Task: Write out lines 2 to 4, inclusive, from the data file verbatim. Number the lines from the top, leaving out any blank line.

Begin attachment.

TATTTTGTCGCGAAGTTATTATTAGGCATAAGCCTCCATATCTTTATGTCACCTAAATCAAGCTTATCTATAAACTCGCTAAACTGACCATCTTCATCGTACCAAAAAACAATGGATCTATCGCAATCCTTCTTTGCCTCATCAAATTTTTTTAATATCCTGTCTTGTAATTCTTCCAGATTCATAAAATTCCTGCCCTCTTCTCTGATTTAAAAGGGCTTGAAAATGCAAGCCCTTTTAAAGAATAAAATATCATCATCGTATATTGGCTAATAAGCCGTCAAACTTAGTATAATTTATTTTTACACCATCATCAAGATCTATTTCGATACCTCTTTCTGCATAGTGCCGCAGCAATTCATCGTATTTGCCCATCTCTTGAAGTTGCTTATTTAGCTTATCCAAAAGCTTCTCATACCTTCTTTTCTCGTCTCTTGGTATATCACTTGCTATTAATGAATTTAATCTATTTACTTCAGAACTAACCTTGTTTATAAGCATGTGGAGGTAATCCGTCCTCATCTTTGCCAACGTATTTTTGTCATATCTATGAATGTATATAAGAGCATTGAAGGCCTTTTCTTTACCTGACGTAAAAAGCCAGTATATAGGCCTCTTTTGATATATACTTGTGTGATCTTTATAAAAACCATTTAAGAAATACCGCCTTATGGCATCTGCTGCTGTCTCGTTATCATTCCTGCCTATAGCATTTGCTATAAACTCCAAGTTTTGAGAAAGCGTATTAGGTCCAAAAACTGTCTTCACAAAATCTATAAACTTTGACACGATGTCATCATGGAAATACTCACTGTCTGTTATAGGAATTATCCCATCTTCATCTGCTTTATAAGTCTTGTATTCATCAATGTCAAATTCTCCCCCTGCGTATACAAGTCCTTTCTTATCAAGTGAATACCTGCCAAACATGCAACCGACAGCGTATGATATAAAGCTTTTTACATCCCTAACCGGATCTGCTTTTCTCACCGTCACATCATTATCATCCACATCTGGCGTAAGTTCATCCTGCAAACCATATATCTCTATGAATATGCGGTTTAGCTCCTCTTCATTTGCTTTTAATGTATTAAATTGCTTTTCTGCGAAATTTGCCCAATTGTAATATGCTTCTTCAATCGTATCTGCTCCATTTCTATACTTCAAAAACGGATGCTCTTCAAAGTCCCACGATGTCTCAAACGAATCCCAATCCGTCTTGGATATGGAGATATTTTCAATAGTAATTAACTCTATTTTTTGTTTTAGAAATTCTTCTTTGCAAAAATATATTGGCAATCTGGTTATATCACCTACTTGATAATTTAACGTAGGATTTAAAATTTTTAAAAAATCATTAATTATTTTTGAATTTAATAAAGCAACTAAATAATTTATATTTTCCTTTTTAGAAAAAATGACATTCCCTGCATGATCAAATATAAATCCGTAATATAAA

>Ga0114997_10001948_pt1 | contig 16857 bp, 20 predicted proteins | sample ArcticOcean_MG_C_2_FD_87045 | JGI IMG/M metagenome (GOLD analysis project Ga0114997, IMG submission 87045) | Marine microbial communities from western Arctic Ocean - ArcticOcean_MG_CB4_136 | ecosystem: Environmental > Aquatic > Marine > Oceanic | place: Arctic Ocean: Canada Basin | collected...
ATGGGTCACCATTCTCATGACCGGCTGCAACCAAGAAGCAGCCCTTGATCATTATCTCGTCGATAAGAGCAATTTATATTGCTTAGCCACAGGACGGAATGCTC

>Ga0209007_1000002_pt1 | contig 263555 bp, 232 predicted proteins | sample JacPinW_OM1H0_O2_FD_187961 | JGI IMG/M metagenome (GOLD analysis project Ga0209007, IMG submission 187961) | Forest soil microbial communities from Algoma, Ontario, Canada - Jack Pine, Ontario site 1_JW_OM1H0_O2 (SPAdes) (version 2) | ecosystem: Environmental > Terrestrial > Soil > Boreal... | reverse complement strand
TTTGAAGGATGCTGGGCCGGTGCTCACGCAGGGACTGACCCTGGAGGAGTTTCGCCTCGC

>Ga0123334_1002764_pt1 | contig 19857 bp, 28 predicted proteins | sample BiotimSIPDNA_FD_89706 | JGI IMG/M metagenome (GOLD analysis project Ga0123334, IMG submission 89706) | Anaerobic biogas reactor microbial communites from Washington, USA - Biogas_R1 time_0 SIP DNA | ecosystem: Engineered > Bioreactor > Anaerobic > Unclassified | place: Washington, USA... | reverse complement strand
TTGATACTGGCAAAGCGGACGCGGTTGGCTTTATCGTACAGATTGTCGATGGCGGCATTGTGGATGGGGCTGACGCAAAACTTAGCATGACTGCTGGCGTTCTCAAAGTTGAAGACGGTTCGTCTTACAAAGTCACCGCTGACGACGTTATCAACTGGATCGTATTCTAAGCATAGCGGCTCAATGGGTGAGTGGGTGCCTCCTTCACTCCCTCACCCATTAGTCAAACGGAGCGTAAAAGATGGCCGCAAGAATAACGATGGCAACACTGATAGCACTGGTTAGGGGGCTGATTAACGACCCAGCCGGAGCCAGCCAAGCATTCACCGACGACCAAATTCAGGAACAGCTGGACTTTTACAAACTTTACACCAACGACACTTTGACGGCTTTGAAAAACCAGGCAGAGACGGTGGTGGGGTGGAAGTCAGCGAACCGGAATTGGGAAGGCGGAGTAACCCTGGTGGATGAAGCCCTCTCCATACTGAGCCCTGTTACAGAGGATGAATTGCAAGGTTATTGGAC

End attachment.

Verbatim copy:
>Ga0114997_10001948_pt1 | contig 16857 bp, 20 predicted proteins | sample ArcticOcean_MG_C_2_FD_87045 | JGI IMG/M metagenome (GOLD analysis project Ga0114997, IMG submission 87045) | Marine microbial communities from western Arctic Ocean - ArcticOcean_MG_CB4_136 | ecosystem: Environmental > Aquatic > Marine > Oceanic | place: Arctic Ocean: Canada Basin | collected...
ATGGGTCACCATTCTCATGACCGGCTGCAACCAAGAAGCAGCCCTTGATCATTATCTCGTCGATAAGAGCAATTTATATTGCTTAGCCACAGGACGGAATGCTC

>Ga0209007_1000002_pt1 | contig 263555 bp, 232 predicted proteins | sample JacPinW_OM1H0_O2_FD_187961 | JGI IMG/M metagenome (GOLD analysis project Ga0209007, IMG submission 187961) | Forest soil microbial communities from Algoma, Ontario, Canada - Jack Pine, Ontario site 1_JW_OM1H0_O2 (SPAdes) (version 2) | ecosystem: Environmental > Terrestrial > Soil > Boreal... | reverse complement strand